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Weight, infection risk, skin condition and digestion are factors that influence your bladder. Learn about the sources for a balanced diet.

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Photo: Glenn Carstens-Peters/Unsplash

Food is one of life’s greatest pleasures – going well beyond survival and satisfying hunger. We share and give food, and mealtimes are often the events where family or friends come together. Meals can also be both symbolic and part of a ritual.

We can all allow ourselves to ‘sin’ occasionally as long as we eat healthy on a daily basis. When you have a medical condition it is even more relevant to look at what you put on your plate and in your glass.

Eating quality and nutritious food and drinking sufficient fluids may help to:

 

  • Maintain a healthy weight
  • Reduce the risk of developing lifestyle diseases
  • Fight infections
  • Assist in the management of heart disease and diabetes
  • Keep the skin healthy
  • Encourage regular bowel and bladder function
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Here are some of the nutrients you need to maintain a healthy diet

Protein

Good for:
Building muscles, repairing tissue, fighting illness and disease, carrying nutrients through the body and producing hormones, to name just a few.

How much:
This depends on your weight and your activity level (exercise). Ask your doctor how much is ideal for you, as too much protein is not healthy.

Best sources:
Lean meat, chicken and fish, eggs, dried beans, and nuts.

Vitamins and Minerals

Good for:

Supporting normal body function and preventing disease. The different vitamins and minerals each have different roles; some may help heal wounds, bolster your immune system, convert food into energy and much more. Many effects are gained from different vitamins and minerals interacting.

How much:

For many people, a minimum of 5 portions of fruits and vegetables per day is recommended, which also ensures that you get enough fiber. Fiber is important to avoid constipation, which may have a negative impact on your bladder health.

Best sources:

Fruit and vegetables are best, but it can be found in many types of food. If you ensure variation to your diet, you would normally get what you need. If in doubt, supply with vitamin and mineral tablets. Always consult with your healthcare provider first.

Fibre

Good for:

The right amount of fibre is important to establish and maintain stools and avoid constipation, which can have a negative effect on your bladder.

How much:

The US national recommendations are 30-38 grams a day for men and 21-25 grams a day for women.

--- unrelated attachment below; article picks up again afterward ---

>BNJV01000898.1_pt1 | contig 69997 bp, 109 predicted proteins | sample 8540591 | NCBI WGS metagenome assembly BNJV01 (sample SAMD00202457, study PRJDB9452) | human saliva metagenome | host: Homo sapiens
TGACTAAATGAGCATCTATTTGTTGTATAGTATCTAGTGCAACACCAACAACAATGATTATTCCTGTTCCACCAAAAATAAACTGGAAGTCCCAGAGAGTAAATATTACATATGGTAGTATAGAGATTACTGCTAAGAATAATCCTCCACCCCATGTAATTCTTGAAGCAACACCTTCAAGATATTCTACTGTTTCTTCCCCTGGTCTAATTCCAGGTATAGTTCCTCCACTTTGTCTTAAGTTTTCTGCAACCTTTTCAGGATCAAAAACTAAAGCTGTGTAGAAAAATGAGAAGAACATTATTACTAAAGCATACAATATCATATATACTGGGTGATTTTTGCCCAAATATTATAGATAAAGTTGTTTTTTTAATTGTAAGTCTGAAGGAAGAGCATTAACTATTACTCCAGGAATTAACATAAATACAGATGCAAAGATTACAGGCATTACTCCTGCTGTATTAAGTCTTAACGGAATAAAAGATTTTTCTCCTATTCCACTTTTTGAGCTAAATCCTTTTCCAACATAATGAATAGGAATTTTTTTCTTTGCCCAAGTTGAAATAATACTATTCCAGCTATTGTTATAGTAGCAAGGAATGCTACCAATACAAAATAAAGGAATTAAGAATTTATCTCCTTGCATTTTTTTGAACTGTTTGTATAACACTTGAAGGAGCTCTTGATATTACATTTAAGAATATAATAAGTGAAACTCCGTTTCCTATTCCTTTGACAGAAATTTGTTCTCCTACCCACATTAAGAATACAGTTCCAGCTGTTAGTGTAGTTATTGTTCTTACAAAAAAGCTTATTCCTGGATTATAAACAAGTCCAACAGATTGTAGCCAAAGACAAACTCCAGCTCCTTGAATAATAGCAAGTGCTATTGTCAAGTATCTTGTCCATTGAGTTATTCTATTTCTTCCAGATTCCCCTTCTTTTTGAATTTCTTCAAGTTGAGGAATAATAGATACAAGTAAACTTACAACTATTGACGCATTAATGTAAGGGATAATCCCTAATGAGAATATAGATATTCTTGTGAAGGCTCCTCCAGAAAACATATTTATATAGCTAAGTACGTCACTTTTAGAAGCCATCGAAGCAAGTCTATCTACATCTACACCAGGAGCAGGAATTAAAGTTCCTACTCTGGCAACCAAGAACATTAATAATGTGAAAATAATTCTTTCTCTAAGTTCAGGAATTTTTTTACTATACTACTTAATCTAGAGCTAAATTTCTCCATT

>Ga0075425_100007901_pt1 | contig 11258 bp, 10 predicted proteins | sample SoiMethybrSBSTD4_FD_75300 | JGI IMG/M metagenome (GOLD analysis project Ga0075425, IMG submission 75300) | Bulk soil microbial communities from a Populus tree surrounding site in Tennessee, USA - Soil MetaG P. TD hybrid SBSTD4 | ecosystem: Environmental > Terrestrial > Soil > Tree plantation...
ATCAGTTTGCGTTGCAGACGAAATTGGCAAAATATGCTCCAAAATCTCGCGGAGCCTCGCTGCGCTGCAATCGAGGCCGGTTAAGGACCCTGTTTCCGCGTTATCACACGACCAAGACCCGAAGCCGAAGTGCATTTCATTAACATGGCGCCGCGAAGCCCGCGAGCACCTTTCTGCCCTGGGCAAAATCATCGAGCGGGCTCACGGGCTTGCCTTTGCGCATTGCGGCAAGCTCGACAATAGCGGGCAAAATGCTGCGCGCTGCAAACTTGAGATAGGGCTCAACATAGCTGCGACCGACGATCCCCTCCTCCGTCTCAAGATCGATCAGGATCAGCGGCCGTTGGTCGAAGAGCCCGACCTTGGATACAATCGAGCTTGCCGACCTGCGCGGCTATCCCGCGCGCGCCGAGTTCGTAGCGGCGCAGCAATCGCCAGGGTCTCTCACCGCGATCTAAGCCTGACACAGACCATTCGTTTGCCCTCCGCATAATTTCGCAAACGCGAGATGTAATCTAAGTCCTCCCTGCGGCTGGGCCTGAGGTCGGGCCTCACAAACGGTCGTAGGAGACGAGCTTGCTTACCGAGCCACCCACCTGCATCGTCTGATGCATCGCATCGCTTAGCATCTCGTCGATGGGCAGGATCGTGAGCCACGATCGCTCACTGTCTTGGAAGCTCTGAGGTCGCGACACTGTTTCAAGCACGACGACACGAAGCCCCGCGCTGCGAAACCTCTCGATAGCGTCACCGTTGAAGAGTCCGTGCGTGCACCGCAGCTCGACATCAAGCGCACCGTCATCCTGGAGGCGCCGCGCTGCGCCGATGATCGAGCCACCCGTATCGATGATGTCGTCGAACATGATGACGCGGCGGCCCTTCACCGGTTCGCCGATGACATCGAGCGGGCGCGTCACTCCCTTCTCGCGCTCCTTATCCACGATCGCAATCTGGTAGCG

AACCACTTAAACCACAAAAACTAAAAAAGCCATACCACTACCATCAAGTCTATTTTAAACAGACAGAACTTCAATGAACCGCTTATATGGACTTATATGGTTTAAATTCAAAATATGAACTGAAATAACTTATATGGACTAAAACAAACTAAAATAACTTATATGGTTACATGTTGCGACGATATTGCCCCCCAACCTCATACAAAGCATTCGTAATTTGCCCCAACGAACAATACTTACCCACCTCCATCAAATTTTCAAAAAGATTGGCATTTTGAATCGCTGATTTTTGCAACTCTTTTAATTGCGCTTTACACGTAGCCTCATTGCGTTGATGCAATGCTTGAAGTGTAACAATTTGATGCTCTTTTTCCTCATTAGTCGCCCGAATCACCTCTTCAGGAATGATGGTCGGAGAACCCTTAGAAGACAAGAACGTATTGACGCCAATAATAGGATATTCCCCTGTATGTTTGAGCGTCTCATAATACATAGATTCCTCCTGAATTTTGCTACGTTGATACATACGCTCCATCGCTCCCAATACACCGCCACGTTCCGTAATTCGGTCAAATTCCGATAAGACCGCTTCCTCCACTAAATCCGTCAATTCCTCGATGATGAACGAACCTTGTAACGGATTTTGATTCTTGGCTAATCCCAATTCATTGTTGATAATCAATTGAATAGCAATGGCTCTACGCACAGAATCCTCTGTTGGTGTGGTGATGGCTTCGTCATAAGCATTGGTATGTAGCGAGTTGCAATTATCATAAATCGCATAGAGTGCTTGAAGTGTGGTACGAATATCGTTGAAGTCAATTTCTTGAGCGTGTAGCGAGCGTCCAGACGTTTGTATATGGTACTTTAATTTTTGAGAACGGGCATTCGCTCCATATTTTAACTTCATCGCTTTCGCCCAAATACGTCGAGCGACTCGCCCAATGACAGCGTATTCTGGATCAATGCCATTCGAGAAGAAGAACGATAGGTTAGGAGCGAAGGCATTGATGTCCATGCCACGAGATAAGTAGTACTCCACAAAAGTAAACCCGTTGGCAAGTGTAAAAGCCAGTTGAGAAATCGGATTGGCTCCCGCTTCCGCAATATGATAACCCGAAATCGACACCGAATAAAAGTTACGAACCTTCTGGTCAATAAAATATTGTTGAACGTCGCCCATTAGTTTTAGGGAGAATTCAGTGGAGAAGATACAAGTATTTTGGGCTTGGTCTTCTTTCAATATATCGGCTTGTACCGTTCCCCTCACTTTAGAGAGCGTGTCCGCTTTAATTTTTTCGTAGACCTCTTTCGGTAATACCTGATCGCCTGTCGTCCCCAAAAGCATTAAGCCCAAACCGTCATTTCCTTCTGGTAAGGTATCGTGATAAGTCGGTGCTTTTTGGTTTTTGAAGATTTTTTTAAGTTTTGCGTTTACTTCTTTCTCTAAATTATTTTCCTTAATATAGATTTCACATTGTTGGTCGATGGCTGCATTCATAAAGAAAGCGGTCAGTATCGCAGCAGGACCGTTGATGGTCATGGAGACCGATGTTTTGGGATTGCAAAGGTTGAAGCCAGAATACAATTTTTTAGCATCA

Best sources:

Fruit and vegetables, pasta, rice, whole wheat bread

Fluids

Good for:

When increasing your intake of fiber, it is important that you drink enough fluids, normally around 6-8-oz glasses a day (1.5-2 liters). Base your fluid intake on water, but you can count other types of beverages in your fluid intake for the day. Not drinking enough can worsen your bladder and bowel symptoms.

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Note: Content sponsored by Coloplast. These are general guidelines meant to help you with typical questions. You should follow the specific instructions provided by your healthcare provider and the intermittent catheterization solution you are using.

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Showing 2 comments
  • John Wellings

    Is it possible to alleviate bowel disorders brought on as a side effect of medication (ie: heart medication) through diet maintenance? What foods aggravate bowel disorders and what foods help to alleviate bowel disorders?

    • Jocelyn

      Hi John,
      Great question. Diet is a key way that gastrointestinal side effects of medications are managed. Assuming you also have a spinal cord injury, it’s a good idea to speak with an SCI-familiar clinician such as Bonnie Nybo, the outpatient SCI nurse at GF Strong centre, who may be able to help you identify whether your complications are more SCI or side-effect related. A Physiatrist (rehab medicine doc) would also be a good person to consult. In the community, pharmacists can be valuable allies in identifying side effects of medications and recommending strategies to deal with them. They may also be able to suggest a change to your regimen that would prevent or lessen the side effects you are experiencing.
      As to diet, your strategy will depend on the type of bowel trouble you’re having. For ongoing diarrhea related to medications (that is, not connected to more serious issues like a gastrointestinal illness or obstruction), slowly increase your soluble fibre intake (oats, barley, etc.) and ensure you are drinking enough water to replace the fluid you are losing through frequent bowel movements. Staying away from bowel irritants like spicy foods, coffee, and excessive amounts of sugar (whether natural or even moderate amounts of sugar replacements like mannitol, sorbitol, etc., too much sugar intake can cause diarrhea).
      For constipation, soluble and insoluble fibre is helpful – getting enough fruits and veg in your diet regularly every day and LOTS of water. Just between you and me, check out this guide on the soon-to-be released GF Strong/SCI BC rehab guide LivingWithSCI.ca – Try this chapter on bowel management for some useful troubleshooting tips for dealing with bowel complications, just scroll down to the section on Dealing with Bowel Complications. https://livingwithsci.ca/bowel-management/#problem-solving – if you need some more pointers, give Bert a buzz on our Infoline: info@sci-bc.ca or 1800-689-2477, Monday-Friday, 9-5.

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